Heritage Practices during the Park Chung Hee Era: An enduring legacy – University of Copenhagen

Heritage Practices during the Park Chung Hee Era: An enduring legacy

Korean Studies Seminar with Dr. Codruţa Sîntionean Babeş-Bolyai University, Cluj-Napoca, Romania


Codruţa Sîntionean is Assistant Professor at the Department of Asian Languages and Literatures at Babeş-Bolyai University in Cluj-Napoca, Romania. She has been in charge of the section of Korean Language and Literature since its creation in 2008. After studying in Japan and South Korea she received her PhD from the Faculty of Letters at Babeş-Bolyai University in 2008. Her academic interests include Korean heritage and Korean history.         


In the 1960s-1970s, military dictator Park Chung Hee’s postcolonial government created a very enduring trope about correcting the historical views of the past and establishing a “correct view of the nation” (Park 1974: 166). The president had his own personal understanding of what “independent”, “correct” history (Ibid.) was, and especially of how it could be used in order to persuade citizens to willingly, indiscriminately engage in the modernization projects of the state.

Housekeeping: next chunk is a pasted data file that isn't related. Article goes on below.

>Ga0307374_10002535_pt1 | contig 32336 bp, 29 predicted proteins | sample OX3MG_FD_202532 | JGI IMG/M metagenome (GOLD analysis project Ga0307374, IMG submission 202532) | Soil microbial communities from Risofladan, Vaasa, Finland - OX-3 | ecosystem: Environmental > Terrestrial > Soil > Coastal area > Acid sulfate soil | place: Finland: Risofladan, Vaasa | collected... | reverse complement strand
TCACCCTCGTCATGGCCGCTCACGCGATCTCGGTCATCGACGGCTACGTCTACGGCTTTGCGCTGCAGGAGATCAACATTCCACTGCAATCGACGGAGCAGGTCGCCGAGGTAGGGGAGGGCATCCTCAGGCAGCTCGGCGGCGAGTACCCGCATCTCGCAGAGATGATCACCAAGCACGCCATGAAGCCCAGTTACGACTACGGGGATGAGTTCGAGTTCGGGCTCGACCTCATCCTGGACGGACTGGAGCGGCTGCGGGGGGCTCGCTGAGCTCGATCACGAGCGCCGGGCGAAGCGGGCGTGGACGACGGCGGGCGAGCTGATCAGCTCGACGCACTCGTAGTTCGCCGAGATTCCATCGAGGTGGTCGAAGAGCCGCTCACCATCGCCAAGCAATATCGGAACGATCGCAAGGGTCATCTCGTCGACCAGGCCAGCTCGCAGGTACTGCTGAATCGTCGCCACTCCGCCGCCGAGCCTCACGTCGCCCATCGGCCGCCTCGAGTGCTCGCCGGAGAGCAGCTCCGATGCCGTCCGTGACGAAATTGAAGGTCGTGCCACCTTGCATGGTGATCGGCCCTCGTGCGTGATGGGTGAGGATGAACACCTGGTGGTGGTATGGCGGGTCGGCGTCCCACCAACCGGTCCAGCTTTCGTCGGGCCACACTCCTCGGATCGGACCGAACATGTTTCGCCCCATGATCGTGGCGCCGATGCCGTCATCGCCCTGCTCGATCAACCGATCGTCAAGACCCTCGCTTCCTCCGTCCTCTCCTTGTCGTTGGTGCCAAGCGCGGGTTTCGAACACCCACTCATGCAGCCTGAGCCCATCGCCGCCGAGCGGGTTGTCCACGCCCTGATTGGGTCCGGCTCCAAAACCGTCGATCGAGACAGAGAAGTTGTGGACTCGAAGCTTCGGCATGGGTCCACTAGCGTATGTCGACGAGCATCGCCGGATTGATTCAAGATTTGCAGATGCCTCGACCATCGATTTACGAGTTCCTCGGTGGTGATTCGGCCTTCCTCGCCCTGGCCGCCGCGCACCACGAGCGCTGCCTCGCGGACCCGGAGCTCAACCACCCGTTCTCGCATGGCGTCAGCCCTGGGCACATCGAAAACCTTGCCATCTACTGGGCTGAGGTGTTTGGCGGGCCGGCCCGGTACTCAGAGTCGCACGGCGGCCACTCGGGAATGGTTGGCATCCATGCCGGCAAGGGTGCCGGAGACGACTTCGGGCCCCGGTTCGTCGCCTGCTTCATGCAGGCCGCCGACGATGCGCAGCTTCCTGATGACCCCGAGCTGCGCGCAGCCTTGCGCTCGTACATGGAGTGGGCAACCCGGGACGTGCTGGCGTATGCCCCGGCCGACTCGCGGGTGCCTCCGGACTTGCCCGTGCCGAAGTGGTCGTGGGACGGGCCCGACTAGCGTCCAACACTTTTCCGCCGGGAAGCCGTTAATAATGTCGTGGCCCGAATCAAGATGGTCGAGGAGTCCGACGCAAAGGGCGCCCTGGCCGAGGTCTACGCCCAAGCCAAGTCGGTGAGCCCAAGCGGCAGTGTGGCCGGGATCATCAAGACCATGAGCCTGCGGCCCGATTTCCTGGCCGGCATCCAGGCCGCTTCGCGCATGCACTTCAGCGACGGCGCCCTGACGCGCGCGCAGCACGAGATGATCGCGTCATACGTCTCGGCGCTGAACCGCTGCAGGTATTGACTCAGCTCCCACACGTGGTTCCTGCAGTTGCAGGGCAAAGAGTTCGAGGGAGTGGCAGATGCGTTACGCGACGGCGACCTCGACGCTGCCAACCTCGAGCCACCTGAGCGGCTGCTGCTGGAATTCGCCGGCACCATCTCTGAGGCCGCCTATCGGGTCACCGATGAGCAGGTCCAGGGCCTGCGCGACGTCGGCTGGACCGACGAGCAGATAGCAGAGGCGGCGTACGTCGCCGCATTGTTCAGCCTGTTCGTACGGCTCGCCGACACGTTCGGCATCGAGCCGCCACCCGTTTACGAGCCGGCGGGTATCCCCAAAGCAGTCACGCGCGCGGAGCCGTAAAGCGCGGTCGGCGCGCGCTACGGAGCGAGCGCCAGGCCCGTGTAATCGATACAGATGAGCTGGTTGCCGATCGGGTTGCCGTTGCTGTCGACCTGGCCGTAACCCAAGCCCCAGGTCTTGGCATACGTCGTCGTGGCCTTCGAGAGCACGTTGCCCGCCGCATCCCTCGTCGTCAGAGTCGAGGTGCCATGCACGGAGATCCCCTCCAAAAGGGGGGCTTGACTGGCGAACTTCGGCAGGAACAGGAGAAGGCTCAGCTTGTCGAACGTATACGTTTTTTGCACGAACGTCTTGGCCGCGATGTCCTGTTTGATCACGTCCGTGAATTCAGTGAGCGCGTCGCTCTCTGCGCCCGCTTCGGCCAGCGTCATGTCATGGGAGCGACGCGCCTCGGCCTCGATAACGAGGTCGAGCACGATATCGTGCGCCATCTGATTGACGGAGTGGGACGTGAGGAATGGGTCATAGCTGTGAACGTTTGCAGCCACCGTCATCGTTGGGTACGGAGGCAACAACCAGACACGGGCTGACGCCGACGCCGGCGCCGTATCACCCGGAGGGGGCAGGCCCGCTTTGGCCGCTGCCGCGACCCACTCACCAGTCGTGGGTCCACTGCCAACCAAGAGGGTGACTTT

National heritage was instrumental in disseminating this constructed view of the past, therefore the state-led Office of Cultural Properties started to identify and completely recreate historic sites so that they supported and illustrated the new historical discourse. The government further employed history and heritage to provide models to be emulated by the citizens, emphasizing values such as dedication to one’s country, self-sacrifice, patriotism, loyalty, hard work and frugality.

The lecture presents a series of eye-opening examples of heritage practices that were common under the Park rule. Ideology prevailed over concerns for authenticity, which led to astonishing practices such as displacement, alteration, demolition, partial or complete reconstruction of centuries-old historic architecture, simply in order to illustrate the historic and ideological narrative disseminated by the government. In order to fully grasp the extent of state intervention in the remaking of national heritage, the audience will take a look at stunning photographs from the 1960s and 1970s, selected from the archives of the Office of Cultural Properties.

The long-lasting effects of these practices can be seen in the way Korean identity – “Koreanness” – is embodied in heritage even today. What makes a piece of architecture distinctly Korean? How is authenticity defined today in South Korean heritage management? Understanding the Park period provides meaningful answers to these questions. The lecture also provides examples of contemporary preservation practices in order to illustrate the enduring, but troubling legacy of the Park era.     

Free entry, all welcome.

For any questions contact Andrew Jackson: krm769@hum.ku.dk